Tom Allan travels to Macedonia and explores the landlocked country's spectacular lake and layered history
Cooling off in Macedonia's Lake Ohrid
The Italian media called it ‘Lucifero’. The heat has buckled train tracks in Serbia while in Macedonia wild fires rage on the hills around the capital, Skopje, filling the sky with an orange haze.
Lake Ohrid, in the south of the country, straddling the border with Albania, offers a refreshing refuge from the heatwave sweeping southeast Europe. A trip to its clear, cool waters and pebble beaches is an annual ritual for landlocked Macedonians.
"This is the closest we have to the sea," explains a woman on the winding bus journey from Skopje. "I live in Canada now, but still try to come back each summer."
The lake is busiest in July and August so if you come then, expect beach parties and jet-skis as well as Byzantine churches, Ottoman architecture, and one of the most unique ecosystems in Europe.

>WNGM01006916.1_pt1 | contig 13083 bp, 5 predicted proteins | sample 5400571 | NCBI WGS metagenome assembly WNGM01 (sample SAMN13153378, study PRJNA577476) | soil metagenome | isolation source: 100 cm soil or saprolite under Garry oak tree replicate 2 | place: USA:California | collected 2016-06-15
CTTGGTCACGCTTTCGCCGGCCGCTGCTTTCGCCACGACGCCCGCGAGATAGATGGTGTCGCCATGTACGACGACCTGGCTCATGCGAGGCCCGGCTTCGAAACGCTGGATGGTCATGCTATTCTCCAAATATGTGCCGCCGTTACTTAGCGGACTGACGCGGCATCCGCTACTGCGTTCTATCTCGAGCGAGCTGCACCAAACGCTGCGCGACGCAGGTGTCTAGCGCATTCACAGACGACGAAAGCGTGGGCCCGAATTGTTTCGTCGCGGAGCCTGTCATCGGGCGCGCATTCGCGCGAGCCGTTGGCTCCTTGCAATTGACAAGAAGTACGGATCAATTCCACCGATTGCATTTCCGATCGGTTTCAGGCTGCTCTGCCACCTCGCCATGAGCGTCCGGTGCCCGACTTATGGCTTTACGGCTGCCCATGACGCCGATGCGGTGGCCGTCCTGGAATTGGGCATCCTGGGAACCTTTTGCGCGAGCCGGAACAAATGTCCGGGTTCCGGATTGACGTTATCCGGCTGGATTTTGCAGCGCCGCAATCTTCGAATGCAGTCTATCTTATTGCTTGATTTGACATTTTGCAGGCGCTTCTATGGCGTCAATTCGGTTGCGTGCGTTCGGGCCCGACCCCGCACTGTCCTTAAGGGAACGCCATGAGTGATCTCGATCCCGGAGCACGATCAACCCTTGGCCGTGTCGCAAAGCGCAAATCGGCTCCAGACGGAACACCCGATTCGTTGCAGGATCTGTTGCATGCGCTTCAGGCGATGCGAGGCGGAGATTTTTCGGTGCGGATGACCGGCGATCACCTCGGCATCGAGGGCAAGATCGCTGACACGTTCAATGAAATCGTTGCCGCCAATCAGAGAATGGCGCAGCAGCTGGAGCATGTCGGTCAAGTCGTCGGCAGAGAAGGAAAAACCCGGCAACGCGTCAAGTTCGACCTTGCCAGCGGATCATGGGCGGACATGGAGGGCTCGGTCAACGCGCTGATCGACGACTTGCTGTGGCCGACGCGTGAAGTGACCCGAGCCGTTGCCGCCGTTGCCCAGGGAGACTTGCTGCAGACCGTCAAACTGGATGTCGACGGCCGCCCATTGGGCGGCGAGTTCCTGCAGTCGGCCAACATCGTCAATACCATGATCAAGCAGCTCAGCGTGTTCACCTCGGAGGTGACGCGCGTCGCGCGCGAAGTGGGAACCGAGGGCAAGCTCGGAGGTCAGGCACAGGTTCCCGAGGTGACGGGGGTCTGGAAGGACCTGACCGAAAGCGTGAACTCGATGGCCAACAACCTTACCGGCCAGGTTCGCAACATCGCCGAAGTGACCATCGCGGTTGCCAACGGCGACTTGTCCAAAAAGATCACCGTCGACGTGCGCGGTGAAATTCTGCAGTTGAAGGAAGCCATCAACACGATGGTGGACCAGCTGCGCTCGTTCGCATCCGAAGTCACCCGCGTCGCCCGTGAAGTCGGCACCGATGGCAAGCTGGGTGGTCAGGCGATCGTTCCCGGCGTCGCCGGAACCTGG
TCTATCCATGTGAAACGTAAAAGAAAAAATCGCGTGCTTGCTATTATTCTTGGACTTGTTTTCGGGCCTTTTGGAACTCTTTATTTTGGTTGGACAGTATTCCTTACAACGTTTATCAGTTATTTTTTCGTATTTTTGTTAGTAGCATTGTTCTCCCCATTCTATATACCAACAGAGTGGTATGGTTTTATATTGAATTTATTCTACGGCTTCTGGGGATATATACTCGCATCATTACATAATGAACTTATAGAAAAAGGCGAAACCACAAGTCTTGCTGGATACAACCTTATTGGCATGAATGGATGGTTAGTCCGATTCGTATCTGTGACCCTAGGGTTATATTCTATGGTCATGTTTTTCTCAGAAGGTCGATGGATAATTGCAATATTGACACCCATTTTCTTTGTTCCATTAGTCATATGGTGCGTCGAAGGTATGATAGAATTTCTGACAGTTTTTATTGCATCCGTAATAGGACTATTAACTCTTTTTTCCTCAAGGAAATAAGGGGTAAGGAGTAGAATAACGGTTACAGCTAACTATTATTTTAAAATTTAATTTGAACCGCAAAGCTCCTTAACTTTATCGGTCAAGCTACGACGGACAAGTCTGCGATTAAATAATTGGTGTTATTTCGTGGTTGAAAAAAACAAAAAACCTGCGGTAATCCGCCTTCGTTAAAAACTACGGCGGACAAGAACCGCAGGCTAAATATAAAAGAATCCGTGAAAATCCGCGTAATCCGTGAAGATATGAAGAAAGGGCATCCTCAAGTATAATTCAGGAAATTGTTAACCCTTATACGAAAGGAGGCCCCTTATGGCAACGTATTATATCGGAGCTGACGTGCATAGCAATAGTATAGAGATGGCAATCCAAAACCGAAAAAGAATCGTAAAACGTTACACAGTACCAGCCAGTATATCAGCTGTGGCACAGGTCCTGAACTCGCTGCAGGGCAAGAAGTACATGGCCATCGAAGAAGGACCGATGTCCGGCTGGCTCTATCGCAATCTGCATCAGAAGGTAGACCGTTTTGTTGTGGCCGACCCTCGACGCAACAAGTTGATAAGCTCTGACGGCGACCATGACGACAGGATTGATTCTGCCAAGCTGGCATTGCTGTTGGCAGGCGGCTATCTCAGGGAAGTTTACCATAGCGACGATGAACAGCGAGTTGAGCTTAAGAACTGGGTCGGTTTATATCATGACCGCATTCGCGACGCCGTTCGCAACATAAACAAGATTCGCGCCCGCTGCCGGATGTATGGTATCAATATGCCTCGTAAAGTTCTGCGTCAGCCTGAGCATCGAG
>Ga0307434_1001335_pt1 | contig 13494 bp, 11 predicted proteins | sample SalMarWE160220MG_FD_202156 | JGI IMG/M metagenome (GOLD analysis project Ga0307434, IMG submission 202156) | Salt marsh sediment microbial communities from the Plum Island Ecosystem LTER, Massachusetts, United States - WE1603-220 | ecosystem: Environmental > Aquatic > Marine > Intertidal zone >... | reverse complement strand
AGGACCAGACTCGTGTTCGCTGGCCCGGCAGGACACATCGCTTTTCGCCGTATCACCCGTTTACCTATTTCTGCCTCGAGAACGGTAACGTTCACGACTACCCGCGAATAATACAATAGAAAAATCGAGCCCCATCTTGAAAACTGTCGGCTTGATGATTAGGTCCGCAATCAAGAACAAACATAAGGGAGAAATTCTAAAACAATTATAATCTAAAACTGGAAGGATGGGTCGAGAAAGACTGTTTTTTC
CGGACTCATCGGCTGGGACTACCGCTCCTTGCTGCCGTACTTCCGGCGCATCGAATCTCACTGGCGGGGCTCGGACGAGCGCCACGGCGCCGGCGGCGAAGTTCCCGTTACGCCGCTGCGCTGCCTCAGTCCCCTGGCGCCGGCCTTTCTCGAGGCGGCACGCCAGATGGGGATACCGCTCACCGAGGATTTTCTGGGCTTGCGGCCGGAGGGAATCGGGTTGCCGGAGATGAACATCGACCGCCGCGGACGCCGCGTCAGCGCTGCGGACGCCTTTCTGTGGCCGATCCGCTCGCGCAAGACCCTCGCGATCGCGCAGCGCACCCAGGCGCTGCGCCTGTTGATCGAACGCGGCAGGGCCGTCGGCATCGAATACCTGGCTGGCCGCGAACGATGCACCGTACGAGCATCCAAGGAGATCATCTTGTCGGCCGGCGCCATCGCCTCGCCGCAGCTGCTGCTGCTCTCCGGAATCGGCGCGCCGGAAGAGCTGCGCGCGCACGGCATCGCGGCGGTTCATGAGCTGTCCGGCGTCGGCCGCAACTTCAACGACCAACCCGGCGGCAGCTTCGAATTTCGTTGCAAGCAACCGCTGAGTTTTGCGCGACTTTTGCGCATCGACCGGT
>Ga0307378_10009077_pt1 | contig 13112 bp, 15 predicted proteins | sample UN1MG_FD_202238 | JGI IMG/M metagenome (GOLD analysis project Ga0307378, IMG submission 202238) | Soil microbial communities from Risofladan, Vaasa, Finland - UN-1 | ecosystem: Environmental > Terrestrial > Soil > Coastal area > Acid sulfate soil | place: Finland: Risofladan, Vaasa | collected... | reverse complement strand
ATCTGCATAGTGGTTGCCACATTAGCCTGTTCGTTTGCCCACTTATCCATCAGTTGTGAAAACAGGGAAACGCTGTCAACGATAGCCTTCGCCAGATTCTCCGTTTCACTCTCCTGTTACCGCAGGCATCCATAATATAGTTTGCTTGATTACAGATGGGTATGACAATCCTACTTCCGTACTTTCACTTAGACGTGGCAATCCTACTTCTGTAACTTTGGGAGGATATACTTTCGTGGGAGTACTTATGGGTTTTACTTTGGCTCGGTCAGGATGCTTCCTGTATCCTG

"The best time to visit is September, or early summer," says local guide Misho Yuzmeski the next morning, as he takes me on a walking tour of the old town of Ohrid, the largest on the lake and my base for the week. "It’s much more peaceful then".
Yuzmeski – writer, translator and fluent in eight languages – is an inexhaustible source of knowledge on his home town.
"However hot it gets, there is always a breeze in the old town", he says as we gaze down over the red tiled roofs and twisting cobbled streets, over the 36 kilometres of silky water and beyond, to the Albanian mountains. Right on cue, a cooling wind springs up, taking the edge off the midday glare.
Ohrid has, to borrow Homer’s phrase, a climate ‘where life is easy for men’. It is one of Europe’s oldest settlements: there are remains here from the 4th century BC. That’s modern compared to the lake itself, which at over a million years is one of Europe’s oldest.